Another great Hero died
Pentru noi crestinii cea mai mare inaltime este simtita in genunchi cand cerul intreg se coboara in inima noastra. Pentru acest om Muntele fizic Everest a fost o tinta atinsa. Pentru noi, dorinta noastra arzatoare cea mai mare este sa ne pozitionam corect fata de alt mare Munte ale Omenirii .- "dealul Golgota" - locul unde s-a platit vina pacatelor noastre si a fost achitata pedeapsa si shocul maniei, dreptatii si sfinteniei lui Dumnezeu asupra Preaiubitului sau fiu - ISUS CHRISTOS.
He wrote of the pair's final steps to the top of the world: "Another few weary steps and there was nothing above us but the sky. There was no false cornice, no final pinnacle. We were standing together on the summit. There was enough space for about six people. We had conquered Everest.
"Awe, wonder, humility, pride, exaltation -- these surely ought to be the confused emotions of the first men to stand on the highest peak on Earth, after so many others had failed," Hillary noted.
"But my dominant reactions were relief and surprise. Relief because the long grind was over and the unattainable had been attained. And surprise, because it had happened to me, old Ed Hillary, the beekeeper, once the star pupil of the Tuakau District School, but no great shakes at Auckland Grammar [high school] and a no-hoper at university, first to the top of Everest. I just didn't believe it.
His philosophy of life was simple: "Adventuring can be for the ordinary person with ordinary qualities, such as I regard myself," he said in a 1975 interview after writing his autobiography, "Nothing Venture, Nothing Win."
Close friends described him as having unbounded enthusiasm for both life and adventure.
He 'knocked off' Everest but lived a life of determination, humility, and generosity," Prime Minister Clark said in announcing his death.
Before Norgay's death in 1986, Hillary consistently refused to confirm he was first, saying he and the Sherpa had climbed as a team to the top. It was a measure of his personal modesty, and of his commitment to his colleagues.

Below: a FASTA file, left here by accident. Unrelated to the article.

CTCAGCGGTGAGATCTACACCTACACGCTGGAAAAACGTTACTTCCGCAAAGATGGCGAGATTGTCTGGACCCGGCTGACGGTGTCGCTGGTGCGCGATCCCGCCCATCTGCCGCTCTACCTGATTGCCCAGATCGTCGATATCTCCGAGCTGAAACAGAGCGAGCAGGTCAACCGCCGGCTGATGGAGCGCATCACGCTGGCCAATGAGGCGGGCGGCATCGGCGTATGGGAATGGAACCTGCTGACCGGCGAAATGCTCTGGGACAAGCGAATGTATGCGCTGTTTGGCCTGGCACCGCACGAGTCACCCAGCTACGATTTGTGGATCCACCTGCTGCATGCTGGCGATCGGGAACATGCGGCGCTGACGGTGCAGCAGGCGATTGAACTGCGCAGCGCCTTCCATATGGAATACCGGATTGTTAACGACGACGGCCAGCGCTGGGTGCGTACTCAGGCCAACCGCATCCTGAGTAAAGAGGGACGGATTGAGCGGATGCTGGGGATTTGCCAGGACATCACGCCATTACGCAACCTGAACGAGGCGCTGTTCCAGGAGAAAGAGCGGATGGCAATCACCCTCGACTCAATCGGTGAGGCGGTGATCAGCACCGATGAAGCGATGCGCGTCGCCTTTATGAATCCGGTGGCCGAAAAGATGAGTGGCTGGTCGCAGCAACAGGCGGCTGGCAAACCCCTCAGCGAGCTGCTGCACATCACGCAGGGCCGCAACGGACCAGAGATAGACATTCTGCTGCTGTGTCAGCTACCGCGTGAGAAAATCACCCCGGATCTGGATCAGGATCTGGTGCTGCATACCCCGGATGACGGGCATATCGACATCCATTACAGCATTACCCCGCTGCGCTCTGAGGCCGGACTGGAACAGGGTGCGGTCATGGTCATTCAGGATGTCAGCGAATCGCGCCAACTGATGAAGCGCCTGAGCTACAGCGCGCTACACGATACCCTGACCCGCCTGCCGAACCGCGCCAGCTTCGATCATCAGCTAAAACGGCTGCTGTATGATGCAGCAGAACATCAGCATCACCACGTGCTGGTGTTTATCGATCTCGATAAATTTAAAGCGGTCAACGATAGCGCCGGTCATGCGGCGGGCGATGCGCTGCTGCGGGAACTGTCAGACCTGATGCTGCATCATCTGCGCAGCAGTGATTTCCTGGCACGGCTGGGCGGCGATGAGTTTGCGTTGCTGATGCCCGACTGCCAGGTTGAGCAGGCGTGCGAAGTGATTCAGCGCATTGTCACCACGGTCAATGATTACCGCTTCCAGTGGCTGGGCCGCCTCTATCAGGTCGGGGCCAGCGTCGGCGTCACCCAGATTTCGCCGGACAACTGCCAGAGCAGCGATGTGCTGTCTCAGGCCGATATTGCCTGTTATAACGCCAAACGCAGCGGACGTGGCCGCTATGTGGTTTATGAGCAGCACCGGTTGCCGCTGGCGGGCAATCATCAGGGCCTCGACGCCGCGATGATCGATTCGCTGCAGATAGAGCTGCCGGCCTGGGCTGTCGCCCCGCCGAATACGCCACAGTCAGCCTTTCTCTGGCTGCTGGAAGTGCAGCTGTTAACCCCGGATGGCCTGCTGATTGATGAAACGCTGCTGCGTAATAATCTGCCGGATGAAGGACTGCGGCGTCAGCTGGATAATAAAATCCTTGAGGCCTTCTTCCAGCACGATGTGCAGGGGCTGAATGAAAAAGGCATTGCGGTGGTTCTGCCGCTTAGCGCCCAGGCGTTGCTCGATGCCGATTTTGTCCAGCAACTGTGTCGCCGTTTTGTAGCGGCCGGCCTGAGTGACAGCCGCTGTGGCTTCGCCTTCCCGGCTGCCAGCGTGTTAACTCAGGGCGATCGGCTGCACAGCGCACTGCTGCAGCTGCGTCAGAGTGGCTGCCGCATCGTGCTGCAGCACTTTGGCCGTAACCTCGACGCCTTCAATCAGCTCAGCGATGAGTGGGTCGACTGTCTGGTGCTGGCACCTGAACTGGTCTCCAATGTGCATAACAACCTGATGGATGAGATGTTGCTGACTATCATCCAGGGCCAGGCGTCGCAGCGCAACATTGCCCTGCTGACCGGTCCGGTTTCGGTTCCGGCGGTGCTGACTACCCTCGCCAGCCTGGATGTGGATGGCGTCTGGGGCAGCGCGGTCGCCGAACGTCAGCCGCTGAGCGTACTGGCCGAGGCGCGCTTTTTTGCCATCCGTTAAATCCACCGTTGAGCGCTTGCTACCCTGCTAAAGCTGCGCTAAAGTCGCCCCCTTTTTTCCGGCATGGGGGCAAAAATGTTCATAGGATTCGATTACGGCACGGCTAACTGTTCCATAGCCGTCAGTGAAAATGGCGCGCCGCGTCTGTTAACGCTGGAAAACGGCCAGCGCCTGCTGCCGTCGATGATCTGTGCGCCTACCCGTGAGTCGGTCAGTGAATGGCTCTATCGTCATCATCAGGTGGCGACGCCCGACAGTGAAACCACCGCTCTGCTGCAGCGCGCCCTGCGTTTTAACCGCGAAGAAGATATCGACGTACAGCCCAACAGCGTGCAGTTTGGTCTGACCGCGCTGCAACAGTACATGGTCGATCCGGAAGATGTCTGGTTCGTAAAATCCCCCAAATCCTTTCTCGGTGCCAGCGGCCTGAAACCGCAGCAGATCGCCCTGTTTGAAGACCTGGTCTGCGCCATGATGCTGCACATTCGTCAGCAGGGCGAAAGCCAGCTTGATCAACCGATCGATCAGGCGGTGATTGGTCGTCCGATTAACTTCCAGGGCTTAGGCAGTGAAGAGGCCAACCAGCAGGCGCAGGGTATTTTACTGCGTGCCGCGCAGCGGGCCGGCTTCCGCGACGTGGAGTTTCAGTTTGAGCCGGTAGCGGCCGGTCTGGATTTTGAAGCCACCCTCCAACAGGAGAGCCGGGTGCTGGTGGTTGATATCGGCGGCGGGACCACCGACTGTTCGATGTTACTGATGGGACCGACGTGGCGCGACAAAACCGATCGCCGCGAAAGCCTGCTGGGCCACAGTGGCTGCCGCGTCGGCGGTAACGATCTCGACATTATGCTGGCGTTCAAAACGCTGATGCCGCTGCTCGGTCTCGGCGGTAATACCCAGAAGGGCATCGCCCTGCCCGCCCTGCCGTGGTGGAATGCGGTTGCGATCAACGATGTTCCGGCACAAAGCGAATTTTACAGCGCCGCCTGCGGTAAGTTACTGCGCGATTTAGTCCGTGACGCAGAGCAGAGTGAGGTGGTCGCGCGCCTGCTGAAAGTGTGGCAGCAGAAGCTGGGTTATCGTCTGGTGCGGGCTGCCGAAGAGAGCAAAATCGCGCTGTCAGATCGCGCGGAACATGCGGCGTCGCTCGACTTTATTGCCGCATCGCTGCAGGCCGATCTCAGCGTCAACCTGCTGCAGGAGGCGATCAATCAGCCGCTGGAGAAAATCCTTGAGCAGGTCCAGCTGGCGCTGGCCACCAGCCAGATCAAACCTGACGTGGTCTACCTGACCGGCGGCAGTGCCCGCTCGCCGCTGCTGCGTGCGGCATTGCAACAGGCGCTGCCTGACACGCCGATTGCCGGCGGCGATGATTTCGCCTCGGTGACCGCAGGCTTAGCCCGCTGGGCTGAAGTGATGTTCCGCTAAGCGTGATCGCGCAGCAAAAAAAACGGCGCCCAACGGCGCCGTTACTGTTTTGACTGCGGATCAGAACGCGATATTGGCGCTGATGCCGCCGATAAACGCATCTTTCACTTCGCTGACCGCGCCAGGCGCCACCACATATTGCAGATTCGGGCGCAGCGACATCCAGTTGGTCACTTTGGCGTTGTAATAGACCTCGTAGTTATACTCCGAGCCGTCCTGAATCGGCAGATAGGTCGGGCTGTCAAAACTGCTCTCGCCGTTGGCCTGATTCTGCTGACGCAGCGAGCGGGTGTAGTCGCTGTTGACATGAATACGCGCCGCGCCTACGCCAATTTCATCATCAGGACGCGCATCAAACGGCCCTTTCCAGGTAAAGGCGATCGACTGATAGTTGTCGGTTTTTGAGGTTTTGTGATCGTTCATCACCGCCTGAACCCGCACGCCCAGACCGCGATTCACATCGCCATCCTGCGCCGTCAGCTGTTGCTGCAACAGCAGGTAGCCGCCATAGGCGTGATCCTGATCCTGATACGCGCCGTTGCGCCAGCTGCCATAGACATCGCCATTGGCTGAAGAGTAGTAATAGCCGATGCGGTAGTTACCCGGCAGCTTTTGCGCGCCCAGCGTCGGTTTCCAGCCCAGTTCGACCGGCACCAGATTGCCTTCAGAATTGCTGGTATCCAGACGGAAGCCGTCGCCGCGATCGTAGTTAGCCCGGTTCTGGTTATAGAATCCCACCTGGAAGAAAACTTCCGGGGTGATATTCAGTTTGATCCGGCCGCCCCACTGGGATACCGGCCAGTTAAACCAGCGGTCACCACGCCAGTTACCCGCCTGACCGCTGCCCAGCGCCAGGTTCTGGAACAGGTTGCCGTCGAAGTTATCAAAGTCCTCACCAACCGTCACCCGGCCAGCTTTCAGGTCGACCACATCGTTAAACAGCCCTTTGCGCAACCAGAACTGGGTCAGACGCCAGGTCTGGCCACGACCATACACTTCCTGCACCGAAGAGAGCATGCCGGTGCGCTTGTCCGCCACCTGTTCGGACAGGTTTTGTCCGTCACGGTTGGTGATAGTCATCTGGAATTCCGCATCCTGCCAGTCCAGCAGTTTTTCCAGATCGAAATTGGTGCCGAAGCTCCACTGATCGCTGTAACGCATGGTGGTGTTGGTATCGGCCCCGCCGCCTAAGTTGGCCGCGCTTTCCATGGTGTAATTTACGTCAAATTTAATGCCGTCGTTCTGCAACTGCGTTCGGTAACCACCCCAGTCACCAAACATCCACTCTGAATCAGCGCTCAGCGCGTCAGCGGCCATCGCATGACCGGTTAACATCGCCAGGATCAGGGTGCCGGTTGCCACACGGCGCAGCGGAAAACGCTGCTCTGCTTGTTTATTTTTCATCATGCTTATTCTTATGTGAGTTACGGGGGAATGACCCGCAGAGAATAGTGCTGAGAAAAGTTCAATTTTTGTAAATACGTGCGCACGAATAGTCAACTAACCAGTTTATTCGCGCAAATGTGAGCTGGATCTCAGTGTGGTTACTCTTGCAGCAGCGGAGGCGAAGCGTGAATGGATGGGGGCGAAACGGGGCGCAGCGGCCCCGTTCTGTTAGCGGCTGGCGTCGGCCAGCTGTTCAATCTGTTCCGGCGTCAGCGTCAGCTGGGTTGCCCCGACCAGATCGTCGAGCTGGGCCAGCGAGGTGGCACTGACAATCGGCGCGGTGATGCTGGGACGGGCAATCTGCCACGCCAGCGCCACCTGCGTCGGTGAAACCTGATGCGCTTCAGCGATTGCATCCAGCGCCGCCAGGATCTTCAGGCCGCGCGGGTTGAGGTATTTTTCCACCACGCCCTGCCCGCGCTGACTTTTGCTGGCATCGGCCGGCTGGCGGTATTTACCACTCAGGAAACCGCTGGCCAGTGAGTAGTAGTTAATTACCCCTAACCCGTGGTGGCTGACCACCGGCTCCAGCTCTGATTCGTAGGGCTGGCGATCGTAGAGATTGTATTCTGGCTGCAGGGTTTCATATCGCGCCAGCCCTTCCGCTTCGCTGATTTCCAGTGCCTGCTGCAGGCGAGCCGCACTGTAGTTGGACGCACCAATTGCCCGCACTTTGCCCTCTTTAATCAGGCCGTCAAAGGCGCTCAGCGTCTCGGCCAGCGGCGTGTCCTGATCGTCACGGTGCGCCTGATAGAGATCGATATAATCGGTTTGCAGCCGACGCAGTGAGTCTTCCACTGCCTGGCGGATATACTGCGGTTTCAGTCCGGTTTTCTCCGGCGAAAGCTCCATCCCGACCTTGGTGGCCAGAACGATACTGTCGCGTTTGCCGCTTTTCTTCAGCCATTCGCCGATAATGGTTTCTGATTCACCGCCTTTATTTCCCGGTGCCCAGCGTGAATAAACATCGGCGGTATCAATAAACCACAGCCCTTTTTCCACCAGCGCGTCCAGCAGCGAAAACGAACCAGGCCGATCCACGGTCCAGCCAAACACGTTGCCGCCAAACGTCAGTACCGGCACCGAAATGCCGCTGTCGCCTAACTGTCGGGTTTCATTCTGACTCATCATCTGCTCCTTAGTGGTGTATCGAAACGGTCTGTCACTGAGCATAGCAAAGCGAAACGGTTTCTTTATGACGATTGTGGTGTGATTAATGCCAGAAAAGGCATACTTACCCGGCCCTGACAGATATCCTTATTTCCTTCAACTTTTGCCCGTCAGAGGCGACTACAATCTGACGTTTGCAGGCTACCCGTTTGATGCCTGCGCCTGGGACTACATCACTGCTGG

He later recalled his surprise at the huge international interest in their feat. "I was a bit taken aback to tell you the truth. I was absolutely astonished that everyone should be so interested in us just climbing a mountain."
Hillary never forgot the small mountainous country that propelled him to worldwide fame. He revisited Nepal constantly over the next 54 years.
Without fanfare and without compensation, Hillary spend decades pouring energy and resources from his own fundraising efforts into Nepal through the Himalayan Trust he founded in 1962.
Known as "burra sahib" -- "big man," for his 6 feet 2 inches -- by the Nepalese, Hillary funded and helped build hospitals, health clinics, airfields and schools.
He raised funds for higher education for Sherpa families, and helped set up reforestation programs in the impoverished country. About $250,000 a year was raised by the charity for projects in Nepal.
A strong conservationist, he demanded that international mountaineers clean up thousands of tons of discarded oxygen bottles, food containers and other climbing debris that litter the lower slopes of Everest.
His commitment to Nepal took him back more than 120 times. His adventurer son Peter has described his father's humanitarian work there as "his duty" to those who had helped him.
It was on a visit to Nepal that his first wife, Louise, 43, and 16-year-old daughter Belinda died in a light plane crash March 31, 1975.
In 2006 he entered a dispute over the death of Everest climber David Sharp, stating it was "horrifying" that climbers could leave a dying man after an expedition left the Briton to die high on the upper slopes.
Hillary said he would have abandoned his own pioneering 1953 climb to save another life.
"It was wrong if there was a man suffering altitude problems and was huddled under a rock, just to lift your hat, say 'good morning' and pass on by," he said. "Human life is far more important than just getting to the top of a mountain."
Ordinary New Zealanders applauded his integrity.
"Human life is far more important than
just getting to the top of a mountain."